The UK has plans to rapidly scale up its offshore wind capacity to help slash its reliance on gas and race to net zero as energy bills soar. But the Conservative Party has been warned of a major obstacle that could throw a spanner in the works as it scrambles to reach its target of generating 50 gigawatts of offshore wind energy by 2030.
Ryan Prophet, SafeLane’s Director of Marine Services warned explained that this could “damage equipment” and “put people’s lives at risk”.
He told Express.co.uk: “You’ve got some serious high-risk areas in the North Sea.
“There are educated guesses that there are more than 100-200,000 tonnes of munitions that were dumped into the North Sea after WWII.
“The main reason for that was because it seemed to be the most efficient and cheapest method to remove the ordinance rather than the expensive cost and disposal fees that would usually need to be paid, without the thought that windfarms would be placed here 80 years later.
“If you have got a high-risk area of UXO, if you go into some form of construction where you are going to be interfering with the seabed, there is a risk of detonation.
“For example, if you are laying a cable in an area with multiple UXO, there is a very high risk that you are going interact with the UXO – that could damage equipment but it could also put people’s lives at risk.
“The worst thing that happens with munitions when they explode underwater is that they create an air bubble and having an air bubble under any sort of vessel is that they can cause huge amounts of damage.”
But there are ways around this that can help energy firms work around this issue, providing a glimmer of hope for the Government’s net zero plans.
“There has been great developments in how we deal with UXO. We do these surveys for say a wind farm provider that isolates an area and wants to put a wind farm in a particular area, they can do a survey and see what is there. If they find an area that they think is covered in munitions, then they will probably rethink using that area. They will probably find another area or relocate.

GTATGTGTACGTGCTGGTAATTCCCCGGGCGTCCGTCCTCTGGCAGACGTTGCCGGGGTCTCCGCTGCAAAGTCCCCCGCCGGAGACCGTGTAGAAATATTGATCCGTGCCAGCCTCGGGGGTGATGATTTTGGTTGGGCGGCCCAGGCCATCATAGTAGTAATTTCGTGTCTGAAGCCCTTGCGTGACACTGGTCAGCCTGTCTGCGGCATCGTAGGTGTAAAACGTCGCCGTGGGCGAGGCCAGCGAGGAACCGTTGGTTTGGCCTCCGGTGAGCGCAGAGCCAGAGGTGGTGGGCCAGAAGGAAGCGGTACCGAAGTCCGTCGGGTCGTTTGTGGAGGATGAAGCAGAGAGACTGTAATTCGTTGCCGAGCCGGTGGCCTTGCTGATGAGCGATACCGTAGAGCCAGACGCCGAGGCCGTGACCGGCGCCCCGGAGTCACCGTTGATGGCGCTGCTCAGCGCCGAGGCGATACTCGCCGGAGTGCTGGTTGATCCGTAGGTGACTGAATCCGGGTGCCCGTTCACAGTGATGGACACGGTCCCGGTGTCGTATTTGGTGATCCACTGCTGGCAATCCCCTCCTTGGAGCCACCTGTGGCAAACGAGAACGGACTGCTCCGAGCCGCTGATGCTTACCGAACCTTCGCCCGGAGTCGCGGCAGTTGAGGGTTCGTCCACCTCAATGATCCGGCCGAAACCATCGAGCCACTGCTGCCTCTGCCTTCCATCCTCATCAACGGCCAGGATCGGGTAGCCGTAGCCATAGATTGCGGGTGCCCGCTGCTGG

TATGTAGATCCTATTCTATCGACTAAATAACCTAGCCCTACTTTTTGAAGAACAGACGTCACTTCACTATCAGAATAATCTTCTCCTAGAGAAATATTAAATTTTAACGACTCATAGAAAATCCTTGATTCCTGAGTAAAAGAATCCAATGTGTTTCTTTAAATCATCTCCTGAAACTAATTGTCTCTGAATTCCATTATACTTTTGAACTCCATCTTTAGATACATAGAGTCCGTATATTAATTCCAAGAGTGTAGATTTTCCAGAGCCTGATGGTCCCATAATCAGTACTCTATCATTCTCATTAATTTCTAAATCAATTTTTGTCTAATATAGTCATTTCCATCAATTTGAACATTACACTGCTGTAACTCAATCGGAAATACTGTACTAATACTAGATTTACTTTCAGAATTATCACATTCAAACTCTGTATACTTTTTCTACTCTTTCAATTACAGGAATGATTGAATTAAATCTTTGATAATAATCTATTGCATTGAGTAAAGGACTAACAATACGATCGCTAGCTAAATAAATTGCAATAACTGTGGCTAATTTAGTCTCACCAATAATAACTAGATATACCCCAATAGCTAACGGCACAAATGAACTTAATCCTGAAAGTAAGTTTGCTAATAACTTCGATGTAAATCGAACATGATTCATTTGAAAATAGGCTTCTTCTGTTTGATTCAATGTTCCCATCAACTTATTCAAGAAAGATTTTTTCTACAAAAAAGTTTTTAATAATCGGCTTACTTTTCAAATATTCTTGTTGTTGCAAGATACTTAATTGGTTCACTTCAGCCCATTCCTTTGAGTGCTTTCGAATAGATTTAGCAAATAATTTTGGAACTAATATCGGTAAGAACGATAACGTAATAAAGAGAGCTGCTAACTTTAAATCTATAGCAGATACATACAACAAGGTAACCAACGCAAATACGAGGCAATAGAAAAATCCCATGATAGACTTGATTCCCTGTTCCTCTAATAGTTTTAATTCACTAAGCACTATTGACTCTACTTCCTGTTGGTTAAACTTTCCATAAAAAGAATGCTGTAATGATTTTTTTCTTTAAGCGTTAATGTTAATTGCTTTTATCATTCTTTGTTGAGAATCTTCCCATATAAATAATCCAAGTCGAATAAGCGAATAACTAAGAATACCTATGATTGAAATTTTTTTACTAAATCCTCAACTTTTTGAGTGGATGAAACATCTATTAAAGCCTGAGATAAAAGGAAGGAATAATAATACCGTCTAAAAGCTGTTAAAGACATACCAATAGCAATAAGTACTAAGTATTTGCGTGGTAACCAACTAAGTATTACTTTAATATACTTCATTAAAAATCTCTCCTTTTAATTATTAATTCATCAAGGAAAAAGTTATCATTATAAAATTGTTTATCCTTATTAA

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“We can then go in and investigate UXO, we can remove them and dispose of them. This can all be done safely and as environmentally conscious as possible.”
This is why Mr Prophet explained that the “obstacle” to rolling out these green energy projects are more of a “fault from the financial stage”.
This comes as Rishi Sunak, who is battling with Liz Truss to become the next Prime Minister, signalled his support for offshore wind.
But the former Chancellor was accused of “economic illiteracy” for pledging to make it harder to build onshore windfarms in England.
Mr Sunak said: “Wind energy will be an important part of our strategy, but I want to reassure communities that as Prime Minister I would scrap plans to relax the ban on onshore wind in England, instead focusing on building more turbines offshore.”
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Ed Miliband, the shadow climate change secretary, lashed out at Mr Sunak for this plan.
He said: “As Britain boils in an unprecedented heatwave, it is economic illiteracy and unilateral economic disarmament in the fight against the climate crisis that Rishi Sunak wants to keep the ban on onshore wind.”
Mr Sunak also U-turned on his original position after falling behind Ms Truss in the polls when he announced he would scrap the green VAT levy on energy bills to save consumers £160.
But this levy is used to fund projects like offshore wind and other renewable initiatives, and with UXO proving to be another obstacle, the cost of net zero could increase further.
While it is largely agreed among climate scientists that it is crucial the UK presses ahead with its legally binding net zero target to avert climate catastrophe, critics say the Government should “pause for breath before running further and faster to a net zero electoral disaster based upon uncosted fairytales”. This comment came from Craig Mackinlay, who chairs the Net Zero Scrutiny Group.
He told The Times back in August 2021: “I am not a climate-change denier. I’m concerned that our electors of the future will be huddling round their heat-pump radiators and paying off the debt on an electric vehicle they never wanted either as they look wistfully at China, Indonesia and other nations still enjoying cheap energy from some of the dirtiest fossil fuels.”